Please Note: This article is written for users of the following Microsoft Excel versions: 2007, 2010, and 2013. If you are using an earlier version (Excel 2003 or earlier), this tip may not work for you. For a version of this tip written specifically for earlier versions of Excel, click here: Smoothing Out Data Series.

Smoothing Out Data Series

by Allen Wyatt
(last updated April 12, 2014)

2

When you create line charts in Excel, the lines drawn between data points tend to be very straight. (This makes sense; the lines are meant to connect the points.) You can give your graphs a more professional look by simply smoothing out the curves Excel uses at each data point. Follow these steps if you are using Excel 2007 or Excel 2010:
  1. In your chart, right-click on the data series that you want to smooth. Excel displays a Context menu.
  2. Choose Format Data Series from the Context menu. Excel displays the Format Data Series dialog box.
  3. Click Line Style at the left side of the dialog box. (See Figure 1.)
  4. Figure 1. The Line Style options of the Format Data Series dialog box.

  5. Select the Smoothed Line check box.
  6. Click on OK.
The steps are slightly different in Excel 2013:
  1. In your chart, right-click on the data series that you want to smooth. Excel displays a Context menu.
  2. Choose Format Data Series from the Context menu. Excel displays the Format Data Series task pane at the right side of the screen.
  3. Click the Fill and Line icon (it looks like a spilling paint can).
  4. Click Line to make sure the line options are visible.
  5. Select the Smoothed Line check box, which is at the very bottom of the options.
  6. Click on OK.
One final note: Just because Excel provides a way for you to smooth the lines connecting data points, that doesn't always mean that you should. Make sure you give some thought to what conclusions people may draw from your data. If the data in the chart is more precise with unsmoothed lines, then you should probably not smooth them. You want to avoid misrepresenting your data or causing readers to draw incorrect conclusions.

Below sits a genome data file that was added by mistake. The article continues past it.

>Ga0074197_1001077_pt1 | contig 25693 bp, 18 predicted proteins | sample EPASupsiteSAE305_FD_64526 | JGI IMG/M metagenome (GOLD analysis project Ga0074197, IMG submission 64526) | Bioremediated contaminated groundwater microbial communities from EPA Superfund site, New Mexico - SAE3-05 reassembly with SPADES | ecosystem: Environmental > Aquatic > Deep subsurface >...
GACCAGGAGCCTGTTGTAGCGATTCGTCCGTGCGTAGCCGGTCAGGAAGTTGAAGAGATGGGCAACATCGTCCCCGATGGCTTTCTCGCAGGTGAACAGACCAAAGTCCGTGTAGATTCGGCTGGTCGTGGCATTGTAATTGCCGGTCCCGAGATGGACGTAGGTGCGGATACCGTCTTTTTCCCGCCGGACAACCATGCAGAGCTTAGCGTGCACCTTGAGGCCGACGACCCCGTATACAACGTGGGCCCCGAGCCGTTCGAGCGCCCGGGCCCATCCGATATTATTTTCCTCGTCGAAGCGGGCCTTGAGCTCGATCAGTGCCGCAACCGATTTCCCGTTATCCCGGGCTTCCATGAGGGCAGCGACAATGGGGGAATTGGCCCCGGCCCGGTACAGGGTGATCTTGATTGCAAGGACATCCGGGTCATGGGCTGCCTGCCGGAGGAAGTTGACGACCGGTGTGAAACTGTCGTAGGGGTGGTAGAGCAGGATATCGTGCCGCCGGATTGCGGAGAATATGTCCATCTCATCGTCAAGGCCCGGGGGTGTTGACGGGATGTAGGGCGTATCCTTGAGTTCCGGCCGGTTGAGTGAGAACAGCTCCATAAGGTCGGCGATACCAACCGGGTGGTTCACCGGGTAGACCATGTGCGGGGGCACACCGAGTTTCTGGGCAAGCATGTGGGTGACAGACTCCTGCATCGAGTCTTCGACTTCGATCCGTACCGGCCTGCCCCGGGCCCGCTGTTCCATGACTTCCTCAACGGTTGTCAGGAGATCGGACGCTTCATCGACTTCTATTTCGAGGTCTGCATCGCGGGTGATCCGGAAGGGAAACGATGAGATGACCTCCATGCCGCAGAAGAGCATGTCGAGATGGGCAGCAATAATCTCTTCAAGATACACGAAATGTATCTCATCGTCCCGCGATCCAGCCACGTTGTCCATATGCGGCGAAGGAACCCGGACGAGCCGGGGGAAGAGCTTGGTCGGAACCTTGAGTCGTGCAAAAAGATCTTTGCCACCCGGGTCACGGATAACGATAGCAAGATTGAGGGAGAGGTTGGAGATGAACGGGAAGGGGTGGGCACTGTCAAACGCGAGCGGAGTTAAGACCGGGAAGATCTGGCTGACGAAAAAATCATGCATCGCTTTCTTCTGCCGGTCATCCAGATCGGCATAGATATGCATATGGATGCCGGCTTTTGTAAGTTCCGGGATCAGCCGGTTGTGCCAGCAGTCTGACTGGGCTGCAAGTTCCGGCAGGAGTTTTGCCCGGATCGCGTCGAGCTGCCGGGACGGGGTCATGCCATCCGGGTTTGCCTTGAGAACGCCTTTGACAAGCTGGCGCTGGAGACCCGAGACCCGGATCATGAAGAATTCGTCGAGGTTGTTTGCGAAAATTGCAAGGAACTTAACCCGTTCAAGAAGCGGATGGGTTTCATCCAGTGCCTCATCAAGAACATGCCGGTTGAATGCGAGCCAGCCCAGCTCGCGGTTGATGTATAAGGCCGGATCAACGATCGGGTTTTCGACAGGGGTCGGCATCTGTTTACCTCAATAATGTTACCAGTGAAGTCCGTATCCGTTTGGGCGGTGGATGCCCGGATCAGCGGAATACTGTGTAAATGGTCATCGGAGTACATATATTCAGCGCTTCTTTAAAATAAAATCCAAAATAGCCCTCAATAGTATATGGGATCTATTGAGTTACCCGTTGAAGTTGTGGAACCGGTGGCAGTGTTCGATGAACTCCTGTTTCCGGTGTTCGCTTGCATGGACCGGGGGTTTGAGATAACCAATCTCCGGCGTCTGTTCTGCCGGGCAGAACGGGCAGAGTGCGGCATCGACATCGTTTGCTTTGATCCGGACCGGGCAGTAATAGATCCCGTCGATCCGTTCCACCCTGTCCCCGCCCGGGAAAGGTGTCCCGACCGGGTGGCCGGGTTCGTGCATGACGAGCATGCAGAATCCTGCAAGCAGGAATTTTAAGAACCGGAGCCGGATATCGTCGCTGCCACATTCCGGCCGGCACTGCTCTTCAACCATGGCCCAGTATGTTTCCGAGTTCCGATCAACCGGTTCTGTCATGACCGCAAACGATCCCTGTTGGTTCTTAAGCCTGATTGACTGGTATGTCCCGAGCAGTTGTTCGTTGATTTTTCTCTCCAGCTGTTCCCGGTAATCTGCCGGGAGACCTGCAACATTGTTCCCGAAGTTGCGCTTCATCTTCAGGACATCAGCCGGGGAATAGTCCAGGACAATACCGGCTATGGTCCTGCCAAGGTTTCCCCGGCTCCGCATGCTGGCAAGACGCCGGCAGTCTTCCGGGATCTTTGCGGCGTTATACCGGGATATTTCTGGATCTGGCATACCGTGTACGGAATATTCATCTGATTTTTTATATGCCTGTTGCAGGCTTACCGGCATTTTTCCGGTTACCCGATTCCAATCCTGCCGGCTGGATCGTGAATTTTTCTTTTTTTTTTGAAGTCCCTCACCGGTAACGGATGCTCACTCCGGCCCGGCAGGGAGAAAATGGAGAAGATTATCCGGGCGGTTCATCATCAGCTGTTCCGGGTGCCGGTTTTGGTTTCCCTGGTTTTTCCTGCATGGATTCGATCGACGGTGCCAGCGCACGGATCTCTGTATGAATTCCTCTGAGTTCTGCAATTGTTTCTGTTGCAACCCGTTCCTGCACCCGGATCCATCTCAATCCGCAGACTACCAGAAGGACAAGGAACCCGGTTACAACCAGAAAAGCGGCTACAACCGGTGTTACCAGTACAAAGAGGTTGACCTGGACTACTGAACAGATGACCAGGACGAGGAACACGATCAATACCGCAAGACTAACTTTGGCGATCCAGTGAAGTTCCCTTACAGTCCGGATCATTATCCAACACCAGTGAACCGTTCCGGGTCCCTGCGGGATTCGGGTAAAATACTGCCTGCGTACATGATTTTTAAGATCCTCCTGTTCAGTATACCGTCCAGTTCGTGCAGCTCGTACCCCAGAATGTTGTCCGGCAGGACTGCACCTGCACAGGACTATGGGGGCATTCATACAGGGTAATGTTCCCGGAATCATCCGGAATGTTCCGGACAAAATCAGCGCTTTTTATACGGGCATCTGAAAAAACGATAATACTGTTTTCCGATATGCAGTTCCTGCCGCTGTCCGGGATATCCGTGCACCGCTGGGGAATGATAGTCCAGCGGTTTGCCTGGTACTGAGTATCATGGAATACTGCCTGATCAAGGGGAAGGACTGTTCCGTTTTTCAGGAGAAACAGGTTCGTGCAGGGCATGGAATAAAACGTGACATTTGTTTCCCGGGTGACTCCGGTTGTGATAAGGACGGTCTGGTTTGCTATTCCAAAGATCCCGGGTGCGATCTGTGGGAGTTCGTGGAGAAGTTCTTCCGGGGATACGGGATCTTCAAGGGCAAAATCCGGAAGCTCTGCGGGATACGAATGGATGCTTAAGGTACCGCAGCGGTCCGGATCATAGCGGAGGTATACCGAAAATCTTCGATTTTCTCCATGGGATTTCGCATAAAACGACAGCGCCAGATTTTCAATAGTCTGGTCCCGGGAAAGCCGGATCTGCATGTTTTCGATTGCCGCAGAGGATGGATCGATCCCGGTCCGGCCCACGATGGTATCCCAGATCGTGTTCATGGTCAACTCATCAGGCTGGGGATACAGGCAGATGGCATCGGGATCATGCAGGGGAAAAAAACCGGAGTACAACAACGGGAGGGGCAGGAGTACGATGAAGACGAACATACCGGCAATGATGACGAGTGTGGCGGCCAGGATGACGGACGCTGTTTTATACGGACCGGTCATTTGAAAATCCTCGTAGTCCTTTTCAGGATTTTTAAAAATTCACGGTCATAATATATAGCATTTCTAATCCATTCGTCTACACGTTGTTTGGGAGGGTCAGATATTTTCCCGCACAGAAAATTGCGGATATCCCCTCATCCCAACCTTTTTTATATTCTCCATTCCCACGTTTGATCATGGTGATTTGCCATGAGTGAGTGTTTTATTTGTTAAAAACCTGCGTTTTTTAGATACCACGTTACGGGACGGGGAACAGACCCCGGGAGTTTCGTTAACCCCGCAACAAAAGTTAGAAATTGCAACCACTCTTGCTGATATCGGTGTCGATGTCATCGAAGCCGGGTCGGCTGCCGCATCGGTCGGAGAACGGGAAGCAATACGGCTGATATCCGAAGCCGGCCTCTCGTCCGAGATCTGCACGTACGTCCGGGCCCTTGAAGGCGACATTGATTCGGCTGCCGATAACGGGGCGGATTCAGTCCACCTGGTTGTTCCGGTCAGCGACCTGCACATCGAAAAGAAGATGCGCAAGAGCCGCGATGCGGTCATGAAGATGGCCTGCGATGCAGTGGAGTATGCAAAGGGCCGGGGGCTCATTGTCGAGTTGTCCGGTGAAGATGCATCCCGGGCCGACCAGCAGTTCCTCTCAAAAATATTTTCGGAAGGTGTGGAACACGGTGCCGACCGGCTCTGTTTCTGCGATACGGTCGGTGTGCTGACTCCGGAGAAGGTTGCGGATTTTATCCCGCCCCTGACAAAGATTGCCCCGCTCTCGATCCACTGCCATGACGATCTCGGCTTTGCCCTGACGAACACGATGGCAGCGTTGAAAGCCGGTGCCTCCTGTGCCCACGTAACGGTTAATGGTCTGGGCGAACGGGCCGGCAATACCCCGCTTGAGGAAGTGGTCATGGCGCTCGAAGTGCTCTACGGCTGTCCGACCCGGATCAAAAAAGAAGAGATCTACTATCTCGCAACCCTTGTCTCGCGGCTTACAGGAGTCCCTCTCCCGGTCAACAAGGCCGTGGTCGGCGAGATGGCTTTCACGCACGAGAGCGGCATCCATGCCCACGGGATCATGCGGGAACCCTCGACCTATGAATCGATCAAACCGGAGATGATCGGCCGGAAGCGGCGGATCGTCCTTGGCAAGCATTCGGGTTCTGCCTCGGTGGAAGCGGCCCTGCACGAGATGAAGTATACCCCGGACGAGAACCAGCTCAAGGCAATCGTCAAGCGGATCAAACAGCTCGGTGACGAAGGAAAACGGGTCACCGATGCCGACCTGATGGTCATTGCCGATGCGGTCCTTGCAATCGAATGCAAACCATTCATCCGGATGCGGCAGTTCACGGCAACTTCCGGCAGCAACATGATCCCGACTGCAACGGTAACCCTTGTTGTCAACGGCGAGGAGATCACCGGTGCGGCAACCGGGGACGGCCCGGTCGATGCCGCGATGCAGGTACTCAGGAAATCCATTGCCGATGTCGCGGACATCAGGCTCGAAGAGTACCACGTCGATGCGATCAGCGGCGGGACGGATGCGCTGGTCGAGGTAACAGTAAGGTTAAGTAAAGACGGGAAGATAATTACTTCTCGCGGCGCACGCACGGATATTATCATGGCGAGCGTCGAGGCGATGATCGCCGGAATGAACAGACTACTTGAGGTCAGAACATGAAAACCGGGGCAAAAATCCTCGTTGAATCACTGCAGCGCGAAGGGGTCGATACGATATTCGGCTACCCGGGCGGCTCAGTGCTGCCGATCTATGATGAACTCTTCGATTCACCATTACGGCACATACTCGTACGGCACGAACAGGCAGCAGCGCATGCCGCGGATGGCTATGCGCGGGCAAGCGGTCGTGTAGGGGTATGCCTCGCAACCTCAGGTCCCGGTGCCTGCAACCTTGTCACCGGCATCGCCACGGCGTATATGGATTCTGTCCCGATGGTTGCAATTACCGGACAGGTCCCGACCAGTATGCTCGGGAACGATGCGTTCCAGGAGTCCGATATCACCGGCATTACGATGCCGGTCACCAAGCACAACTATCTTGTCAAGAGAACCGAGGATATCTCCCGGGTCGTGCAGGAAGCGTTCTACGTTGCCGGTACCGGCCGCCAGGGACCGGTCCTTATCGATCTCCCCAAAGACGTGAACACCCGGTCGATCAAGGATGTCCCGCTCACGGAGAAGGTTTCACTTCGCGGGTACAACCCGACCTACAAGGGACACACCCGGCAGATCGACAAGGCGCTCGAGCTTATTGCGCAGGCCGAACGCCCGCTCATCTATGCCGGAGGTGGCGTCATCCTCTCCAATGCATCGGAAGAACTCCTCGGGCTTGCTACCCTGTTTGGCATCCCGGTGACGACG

ExcelTips is your source for cost-effective Microsoft Excel training. This tip (9510) applies to Microsoft Excel 2007, 2010, and 2013. You can find a version of this tip for the older menu interface of Excel here: Smoothing Out Data Series.

Author Bio

Allen Wyatt

With more than 50 non-fiction books and numerous magazine articles to his credit, Allen Wyatt is an internationally recognized author. He  is president of Sharon Parq Associates, a computer and publishing services company. ...

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Comments

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What is one less than 2?

2016-04-25 16:04:17

Nahid

Thank you very much. You may have just saved me from having to use a seperate plotting program to produce some transit light curves :).


2014-04-14 08:24:58

Bryan

It's good that you cautioned against using smoothed lines, but I think my previously-deleted comment provides even greater insight:

I think more important than *how* to do it is *when* to do it, and that answer is: almost never. If your graph represents descrete measurements, you should never smooth as this implies a pattern where you haven't measured one (depending on the measurements, you shouldn't always even have a line). If your graph only describes part of a continuous function (like plotting a sine curve), then it's safe to use smoothing, as long as you realize its limitations.

Jon Peltier has a lot to say on this topic:
* http://peltiertech.com/WordPress/smooth-talking-lies/
* http://peltiertech.com/WordPress/plotting-measured-data/


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